Washington wolf pack numbers grow, depredations continue


In September, the Washington Department of Fish and Wildlife investigated five wolf depredations on livestock, including one that occurred in August.

Washington’s wolf population grew for the 13th consecutive year in 2021. According to the annual year-end wolf survey (released in 2022), wolf numbers increased to 206 wolves in 33 packs — 16 percent higher than the previous year.

According to the WFWD, the depredations occurred in the Leadpoint wolf pack territory in areas where range riders attempt to limit wolf-cattle incidents. The range rider program was added to the producer’s management strategies through the Cattle Producers of Washington. Currently, the rancher utilizes two riders to keep cattle in the valley bottoms and out of tr»eed areas.

»Related: Wolf attacks: Rancher finds best defense is the herd

In addition, trees and brush were removed in an area on the ranch where wolves were likely to cross, and the producer reportedly removed sick or injured animals from the pastures when found. Carcasses were also immediately and properly disposed of.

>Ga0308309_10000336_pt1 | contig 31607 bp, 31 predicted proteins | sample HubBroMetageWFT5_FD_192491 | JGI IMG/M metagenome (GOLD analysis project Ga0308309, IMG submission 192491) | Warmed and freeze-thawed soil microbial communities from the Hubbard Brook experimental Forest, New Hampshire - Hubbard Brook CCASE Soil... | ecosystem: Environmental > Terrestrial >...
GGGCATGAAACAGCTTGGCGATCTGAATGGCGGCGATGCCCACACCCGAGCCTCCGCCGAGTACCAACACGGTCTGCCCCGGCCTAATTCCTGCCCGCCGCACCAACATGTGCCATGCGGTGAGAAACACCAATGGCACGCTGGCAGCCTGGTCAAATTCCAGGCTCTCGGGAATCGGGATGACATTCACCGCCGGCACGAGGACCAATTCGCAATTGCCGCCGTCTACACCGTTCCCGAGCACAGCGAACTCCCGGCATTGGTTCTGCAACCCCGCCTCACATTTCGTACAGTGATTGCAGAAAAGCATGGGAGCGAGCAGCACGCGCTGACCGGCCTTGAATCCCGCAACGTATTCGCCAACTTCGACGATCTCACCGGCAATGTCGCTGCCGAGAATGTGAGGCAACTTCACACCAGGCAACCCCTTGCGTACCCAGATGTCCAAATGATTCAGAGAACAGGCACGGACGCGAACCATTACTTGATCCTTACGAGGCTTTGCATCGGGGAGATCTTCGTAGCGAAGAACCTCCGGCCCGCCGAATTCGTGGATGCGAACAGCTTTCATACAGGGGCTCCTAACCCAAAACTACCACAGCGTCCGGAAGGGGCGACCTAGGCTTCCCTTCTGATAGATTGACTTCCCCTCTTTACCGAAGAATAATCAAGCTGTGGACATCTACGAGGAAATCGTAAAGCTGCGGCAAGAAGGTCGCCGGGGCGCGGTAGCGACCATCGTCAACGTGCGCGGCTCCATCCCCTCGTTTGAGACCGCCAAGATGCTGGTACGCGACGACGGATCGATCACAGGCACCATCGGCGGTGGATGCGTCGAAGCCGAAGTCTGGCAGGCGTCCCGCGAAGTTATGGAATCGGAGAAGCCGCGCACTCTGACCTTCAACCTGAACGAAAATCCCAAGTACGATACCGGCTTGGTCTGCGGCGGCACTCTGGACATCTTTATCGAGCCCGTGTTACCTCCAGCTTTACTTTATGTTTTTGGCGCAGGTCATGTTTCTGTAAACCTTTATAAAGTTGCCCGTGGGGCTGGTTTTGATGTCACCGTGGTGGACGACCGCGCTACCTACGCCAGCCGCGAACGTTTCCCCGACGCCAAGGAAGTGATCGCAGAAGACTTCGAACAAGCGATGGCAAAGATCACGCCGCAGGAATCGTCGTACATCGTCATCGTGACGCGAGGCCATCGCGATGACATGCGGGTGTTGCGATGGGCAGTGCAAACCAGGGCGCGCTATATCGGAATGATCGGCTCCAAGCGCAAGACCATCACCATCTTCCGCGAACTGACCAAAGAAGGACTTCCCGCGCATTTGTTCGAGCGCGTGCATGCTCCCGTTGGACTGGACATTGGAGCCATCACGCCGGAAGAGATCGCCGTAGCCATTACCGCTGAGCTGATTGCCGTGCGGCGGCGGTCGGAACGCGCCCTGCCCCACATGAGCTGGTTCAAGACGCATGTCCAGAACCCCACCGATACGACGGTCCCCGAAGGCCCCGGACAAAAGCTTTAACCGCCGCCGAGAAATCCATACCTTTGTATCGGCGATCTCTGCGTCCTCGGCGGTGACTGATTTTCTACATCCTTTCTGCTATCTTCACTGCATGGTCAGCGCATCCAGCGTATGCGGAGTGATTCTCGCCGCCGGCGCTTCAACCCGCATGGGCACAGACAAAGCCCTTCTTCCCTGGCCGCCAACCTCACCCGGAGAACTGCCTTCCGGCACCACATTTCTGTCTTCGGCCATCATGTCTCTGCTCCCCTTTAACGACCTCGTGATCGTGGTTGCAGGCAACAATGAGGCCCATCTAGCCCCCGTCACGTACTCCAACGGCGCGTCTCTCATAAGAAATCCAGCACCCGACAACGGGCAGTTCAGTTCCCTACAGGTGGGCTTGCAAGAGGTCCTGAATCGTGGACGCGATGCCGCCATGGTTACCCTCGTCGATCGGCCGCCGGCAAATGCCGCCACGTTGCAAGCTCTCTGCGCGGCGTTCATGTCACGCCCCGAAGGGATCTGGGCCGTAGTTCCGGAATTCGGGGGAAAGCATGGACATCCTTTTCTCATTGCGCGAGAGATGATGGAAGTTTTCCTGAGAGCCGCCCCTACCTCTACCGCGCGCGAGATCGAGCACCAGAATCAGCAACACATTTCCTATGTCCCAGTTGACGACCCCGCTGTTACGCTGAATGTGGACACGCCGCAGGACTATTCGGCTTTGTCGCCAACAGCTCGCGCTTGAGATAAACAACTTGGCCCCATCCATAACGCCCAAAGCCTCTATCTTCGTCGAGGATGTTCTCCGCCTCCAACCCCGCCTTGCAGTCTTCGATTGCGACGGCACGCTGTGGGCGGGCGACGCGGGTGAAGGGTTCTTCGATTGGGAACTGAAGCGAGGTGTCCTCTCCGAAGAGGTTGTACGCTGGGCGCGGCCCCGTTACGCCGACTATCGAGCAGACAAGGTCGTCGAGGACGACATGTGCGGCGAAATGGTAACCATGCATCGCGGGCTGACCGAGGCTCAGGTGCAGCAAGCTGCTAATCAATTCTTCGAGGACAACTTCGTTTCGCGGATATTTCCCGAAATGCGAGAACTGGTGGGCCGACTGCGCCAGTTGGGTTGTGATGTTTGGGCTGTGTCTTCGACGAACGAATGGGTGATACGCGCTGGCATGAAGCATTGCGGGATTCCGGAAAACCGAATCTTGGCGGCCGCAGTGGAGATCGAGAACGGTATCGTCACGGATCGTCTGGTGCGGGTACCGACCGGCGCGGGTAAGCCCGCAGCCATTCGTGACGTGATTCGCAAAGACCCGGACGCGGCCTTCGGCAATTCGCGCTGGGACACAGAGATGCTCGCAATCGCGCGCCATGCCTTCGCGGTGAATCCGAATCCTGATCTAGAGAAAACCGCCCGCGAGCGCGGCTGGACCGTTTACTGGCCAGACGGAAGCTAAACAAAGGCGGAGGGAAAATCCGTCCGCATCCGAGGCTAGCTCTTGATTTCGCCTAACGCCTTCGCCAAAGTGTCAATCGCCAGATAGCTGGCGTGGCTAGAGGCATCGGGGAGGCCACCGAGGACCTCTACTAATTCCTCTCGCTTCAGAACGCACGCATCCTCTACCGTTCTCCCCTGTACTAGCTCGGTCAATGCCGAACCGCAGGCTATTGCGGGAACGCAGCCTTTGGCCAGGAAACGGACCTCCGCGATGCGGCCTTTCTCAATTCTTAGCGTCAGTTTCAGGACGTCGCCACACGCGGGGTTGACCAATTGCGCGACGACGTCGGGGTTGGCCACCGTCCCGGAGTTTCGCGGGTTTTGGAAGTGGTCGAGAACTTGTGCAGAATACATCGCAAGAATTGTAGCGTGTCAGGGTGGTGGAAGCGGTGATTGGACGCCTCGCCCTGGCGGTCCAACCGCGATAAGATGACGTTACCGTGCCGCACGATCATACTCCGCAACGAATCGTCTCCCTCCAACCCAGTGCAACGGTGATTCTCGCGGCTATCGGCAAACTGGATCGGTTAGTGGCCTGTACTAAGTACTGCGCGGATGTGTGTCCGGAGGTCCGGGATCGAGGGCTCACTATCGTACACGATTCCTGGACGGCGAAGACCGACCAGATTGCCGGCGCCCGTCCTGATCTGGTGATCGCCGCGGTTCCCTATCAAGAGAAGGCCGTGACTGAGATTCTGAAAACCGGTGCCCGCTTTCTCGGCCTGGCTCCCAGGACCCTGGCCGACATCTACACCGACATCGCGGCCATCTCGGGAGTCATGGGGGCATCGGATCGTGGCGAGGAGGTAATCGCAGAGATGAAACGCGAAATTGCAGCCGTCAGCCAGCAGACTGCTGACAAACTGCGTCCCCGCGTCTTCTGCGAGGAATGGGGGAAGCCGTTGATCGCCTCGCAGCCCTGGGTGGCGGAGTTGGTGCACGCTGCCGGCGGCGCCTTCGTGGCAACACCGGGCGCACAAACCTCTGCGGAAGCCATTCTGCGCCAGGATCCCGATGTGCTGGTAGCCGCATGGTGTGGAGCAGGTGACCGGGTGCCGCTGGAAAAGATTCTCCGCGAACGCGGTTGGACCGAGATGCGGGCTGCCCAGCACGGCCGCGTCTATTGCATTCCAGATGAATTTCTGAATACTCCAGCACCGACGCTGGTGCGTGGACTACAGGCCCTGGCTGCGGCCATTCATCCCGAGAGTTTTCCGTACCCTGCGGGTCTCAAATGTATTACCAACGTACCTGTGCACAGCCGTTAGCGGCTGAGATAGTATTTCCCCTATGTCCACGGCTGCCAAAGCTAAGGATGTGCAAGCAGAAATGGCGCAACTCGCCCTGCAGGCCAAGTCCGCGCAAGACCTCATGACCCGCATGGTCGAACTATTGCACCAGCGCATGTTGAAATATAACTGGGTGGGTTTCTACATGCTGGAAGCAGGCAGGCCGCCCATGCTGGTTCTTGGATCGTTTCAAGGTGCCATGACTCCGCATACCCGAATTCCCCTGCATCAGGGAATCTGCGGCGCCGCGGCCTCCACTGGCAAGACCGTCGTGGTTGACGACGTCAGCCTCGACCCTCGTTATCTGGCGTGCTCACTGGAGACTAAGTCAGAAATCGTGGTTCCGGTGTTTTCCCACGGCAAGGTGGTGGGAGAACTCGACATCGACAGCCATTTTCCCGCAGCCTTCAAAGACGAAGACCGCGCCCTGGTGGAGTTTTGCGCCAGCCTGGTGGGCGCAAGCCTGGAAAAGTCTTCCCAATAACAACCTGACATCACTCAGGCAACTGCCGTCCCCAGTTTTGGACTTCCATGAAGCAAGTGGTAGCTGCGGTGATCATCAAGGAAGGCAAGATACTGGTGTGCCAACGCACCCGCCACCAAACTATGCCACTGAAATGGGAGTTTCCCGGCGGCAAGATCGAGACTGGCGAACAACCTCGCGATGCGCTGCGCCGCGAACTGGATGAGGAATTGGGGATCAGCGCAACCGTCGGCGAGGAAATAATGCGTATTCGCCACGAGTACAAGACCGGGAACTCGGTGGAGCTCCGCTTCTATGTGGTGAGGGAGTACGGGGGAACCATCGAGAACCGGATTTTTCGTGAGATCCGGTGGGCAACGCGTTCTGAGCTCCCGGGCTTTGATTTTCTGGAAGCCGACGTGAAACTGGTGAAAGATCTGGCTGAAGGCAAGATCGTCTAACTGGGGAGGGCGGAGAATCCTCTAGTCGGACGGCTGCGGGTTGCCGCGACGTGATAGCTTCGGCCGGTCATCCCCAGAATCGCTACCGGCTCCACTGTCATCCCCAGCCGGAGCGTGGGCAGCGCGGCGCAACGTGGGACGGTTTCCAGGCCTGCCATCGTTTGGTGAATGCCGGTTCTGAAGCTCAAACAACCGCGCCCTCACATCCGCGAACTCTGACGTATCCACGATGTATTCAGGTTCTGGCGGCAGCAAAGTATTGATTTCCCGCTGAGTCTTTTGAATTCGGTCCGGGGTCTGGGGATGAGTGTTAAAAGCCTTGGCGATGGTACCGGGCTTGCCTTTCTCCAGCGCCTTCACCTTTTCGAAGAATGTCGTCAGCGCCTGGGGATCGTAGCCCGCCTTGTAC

The Washington Department of Fish and Wildlife utilized control methods in the area, including a radio-activated guard box and Fox lights where the depredations occurred.

The first depredation was a wolf kill on Sept. 1. The dead calf was reported by a range rider on private pastures in Stevens County.

The second kill occurred on Sept. 16. WDFW staff investigated a cow that was also found by a range rider on private pastures. Injuries included lacerations and subcutaneous hemorrhaging on the right flank.

Related: Wisconsin farm family talks about living a wolf-attack nightmare

The third set of depredations occurred on two claves in a private pasture. The first calf investigated has lacerations to the hindquarter and hemorrhaging on the inner right hindquarter. The second calf had large puncture wounds and lacerations to the groin, hindquarters, and hamstrings.

In Washington, livestock injured by predators may be eligible for compensation using state funds. Claimants must provide documentation that includes the commercial value of animals, an estimate of the percentage loss of value for their injured livestock, and a claim form.

Sponsored Content on AGDaily
Any views or opinions expressed in this article are those of the author and do not reflect those of AGDAILY. Comments on this article reflect the sole opinions of their writers.